19 November 2021
Warm good afternoon to all!
It is my pleasure to deliver opening remarks at the semi-annual event of ‘South Asia Leaders Roundtable’.
I would like to express my thanks to the Management of Alliance for Financial Inclusion (AFI) for organizing this important meeting and welcome to leaders to this valuable discussion.
The essence of financial inclusion is pertinent for calibrating and attaining the common objective of poverty alleviations. Such aspiration for poverty alleviation has been take up in many regional declarations of South Asia. In this regard, we South Asian Central Bank policy makers have taken the mandate of financial inclusion very seriously and implemented various policies over the years, namely in providing access to the unbanked and the under-bank segment of the population. We have also made the promotion of financial inclusion as one of the major agendas in the discussion in the recent 42nd SAARCFINANCE Governors Group Meeting held on November 15, 2021.
This success is reflected in South Asian countries having done significantly well in providing access to financial inclusion over the last decade – as per the Findex numbers the financial inclusion levels have gone up from 30% (2011) to ~50% (2017),
Most of the South Asian countries are either developing or have already developed their national financial inclusion initiatives/policy/strategies and are now in the implementation phase. These countries have also established or in the process of establishing dedicated organizational structure for consolidating and implementing financial inclusion endeavors. These show commitment from all the stakeholders within our respective countries to further advance financial inclusion.
Despite the devastating impact of the COVID-19 pandemic in public health and economic crisis, the regional regulatory bodies have embraced digital transformation as one of the key response to build a resilient, inclusive and a sustainable recovery.
I would focus on the context of Nepal. The pandemic had catalytically altered the mode of payments, from physical to digital, which had not only changed the structure of the pie but had also increased its shape. This has been verified by the significant increment in the digital indicators on Y-o-Y basis viz. from July 2019/2020 to July 2020/2021 the mobile banking customers increased by 26%, the Internet banking customers by 13.7% and the number of RTGS transactions by more than 56% among others.
The use of digital payments has expanded rapidly in the recent period owing to the policy of this bank to promote electronic transactions and the need for less cash transactions to minimize the potential risk of COVID-19 infection. Digital payments have been widely used in retail shops, wholesale businesses, departmental stores, and capital market transactions. It has also supported the development and modernization of payment system as well as access to financial services. In addition Nepal Rastra Bank is promoting domestic financial education and inclusion emphasizing digital payments and also have declared FY 2022/23 as ‘E-Payment Transactions Promotion Year’.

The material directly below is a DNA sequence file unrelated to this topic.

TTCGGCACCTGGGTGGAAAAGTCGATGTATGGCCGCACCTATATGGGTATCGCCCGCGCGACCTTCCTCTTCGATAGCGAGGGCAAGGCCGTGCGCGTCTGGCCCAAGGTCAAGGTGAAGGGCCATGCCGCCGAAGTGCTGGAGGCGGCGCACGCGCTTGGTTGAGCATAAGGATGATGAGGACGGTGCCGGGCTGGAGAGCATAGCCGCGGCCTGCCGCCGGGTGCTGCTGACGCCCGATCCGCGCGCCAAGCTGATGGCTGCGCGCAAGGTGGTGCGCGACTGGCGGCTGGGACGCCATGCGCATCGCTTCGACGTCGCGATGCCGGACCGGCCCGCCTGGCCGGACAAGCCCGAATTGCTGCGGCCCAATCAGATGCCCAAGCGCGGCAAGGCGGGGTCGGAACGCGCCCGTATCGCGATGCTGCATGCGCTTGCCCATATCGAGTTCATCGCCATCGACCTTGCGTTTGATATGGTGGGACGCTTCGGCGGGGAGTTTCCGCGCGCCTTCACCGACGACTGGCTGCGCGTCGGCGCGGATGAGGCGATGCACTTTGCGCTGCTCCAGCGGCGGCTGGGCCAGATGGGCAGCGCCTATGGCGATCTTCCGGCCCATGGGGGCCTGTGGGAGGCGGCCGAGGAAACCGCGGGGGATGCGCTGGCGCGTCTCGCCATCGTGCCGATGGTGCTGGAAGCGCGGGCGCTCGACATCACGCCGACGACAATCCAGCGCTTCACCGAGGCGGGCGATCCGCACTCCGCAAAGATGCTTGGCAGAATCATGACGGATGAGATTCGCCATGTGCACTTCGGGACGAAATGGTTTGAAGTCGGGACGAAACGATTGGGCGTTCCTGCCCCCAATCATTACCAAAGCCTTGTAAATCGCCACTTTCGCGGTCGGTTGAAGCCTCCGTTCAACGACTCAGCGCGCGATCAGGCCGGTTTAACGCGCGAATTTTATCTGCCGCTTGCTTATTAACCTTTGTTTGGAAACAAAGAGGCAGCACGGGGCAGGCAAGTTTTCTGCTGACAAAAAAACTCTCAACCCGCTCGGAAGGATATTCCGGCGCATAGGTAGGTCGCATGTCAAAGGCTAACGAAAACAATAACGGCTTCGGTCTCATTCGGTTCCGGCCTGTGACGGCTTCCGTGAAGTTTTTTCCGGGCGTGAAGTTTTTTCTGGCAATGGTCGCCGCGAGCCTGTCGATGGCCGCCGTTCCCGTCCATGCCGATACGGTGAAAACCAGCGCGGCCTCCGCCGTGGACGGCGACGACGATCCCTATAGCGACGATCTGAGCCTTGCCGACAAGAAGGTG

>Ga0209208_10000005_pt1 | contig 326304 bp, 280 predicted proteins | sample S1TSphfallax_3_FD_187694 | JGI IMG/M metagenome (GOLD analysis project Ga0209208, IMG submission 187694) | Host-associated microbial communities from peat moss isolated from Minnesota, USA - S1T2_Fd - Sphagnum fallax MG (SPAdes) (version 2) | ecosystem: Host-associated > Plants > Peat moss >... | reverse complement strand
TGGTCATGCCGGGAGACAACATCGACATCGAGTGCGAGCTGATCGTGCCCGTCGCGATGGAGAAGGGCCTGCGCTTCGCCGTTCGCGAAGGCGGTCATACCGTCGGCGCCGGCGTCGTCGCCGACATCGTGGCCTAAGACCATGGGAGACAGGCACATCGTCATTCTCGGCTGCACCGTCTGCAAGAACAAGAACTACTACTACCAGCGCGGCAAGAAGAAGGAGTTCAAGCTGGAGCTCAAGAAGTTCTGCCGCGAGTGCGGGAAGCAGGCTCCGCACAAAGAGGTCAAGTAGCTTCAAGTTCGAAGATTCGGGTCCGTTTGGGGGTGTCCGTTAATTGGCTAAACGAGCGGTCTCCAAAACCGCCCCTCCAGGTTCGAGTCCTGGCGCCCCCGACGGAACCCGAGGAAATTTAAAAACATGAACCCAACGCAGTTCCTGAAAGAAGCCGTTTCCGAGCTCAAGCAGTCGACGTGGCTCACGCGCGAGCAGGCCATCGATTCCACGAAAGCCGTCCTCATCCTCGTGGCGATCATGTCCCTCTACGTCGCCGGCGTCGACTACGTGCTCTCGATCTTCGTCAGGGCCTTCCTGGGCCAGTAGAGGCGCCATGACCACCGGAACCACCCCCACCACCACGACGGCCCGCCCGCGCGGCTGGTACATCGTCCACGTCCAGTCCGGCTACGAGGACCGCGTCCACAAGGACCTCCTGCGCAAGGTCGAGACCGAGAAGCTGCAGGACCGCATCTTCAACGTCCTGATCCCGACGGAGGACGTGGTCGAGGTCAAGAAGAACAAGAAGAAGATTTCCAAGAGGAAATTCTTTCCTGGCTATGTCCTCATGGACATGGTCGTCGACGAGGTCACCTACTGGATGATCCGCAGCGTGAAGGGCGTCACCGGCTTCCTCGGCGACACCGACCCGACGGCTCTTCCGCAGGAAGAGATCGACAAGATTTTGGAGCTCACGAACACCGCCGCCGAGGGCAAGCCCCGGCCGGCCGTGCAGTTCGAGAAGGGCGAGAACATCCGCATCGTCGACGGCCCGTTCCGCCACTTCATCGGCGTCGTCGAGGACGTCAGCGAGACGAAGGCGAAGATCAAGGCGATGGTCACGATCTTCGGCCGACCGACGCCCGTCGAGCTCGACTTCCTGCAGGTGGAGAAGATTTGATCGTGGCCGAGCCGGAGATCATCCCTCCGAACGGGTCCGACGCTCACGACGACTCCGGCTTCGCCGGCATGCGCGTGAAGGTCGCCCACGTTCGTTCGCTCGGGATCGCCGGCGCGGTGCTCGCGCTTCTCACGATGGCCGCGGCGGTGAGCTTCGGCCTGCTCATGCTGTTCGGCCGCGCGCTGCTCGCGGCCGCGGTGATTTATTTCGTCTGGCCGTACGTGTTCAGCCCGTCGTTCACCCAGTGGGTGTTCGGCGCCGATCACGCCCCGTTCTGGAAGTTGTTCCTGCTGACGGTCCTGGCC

Despite of all the efforts that we have done so far, a significant number of people are still beyond the formal financial access. There are a number of challenges from inadequate access to formal financial services, such as related to gender gap, MSME financing, financial education and literacy; but these challenges present interesting opportunities to build a green recovery from the pandemic such as through green and sustainable finance. Above all a lot needs to be done on-ground to implement these policies and national strategies that have been developed in the South Asian region.
As a board member of AFI, I see AFI could act as a catalyst to further advance our work in the region on financial inclusion by sharing regional knowledge, experiences and translating global financial inclusion issues into practical implementation at the regional and national level. We can focus common efforts in sharing our successes to each other by prioritizing research based, localized and innovative ideas for achieving inclusive finance and growth.
I firmly believe AFIs DNA of Peer to Peer knowledge exchange of practical solutions between regulators and capacity building will facilitate the implementation of impactful policy changes that will benefit fellow regulators and provide further impetus to the good work which is already happening in the region.
We member institutions as the owners of AFI could reflect and consider deeper regional engagement and explore the potential of taking this initiative forward based on our national priorities and regional ambitions in achieving inclusive finance.
I hope as an outcome of this Round Table, the leaders and AFI together chart a new direction for the next phase of accelerated growth through effective implementation of financial inclusion related envisioned initiatives, policies, strategies, programs to achieve the pre-determined goals in the South Asia region.
Thank you for your kind attention.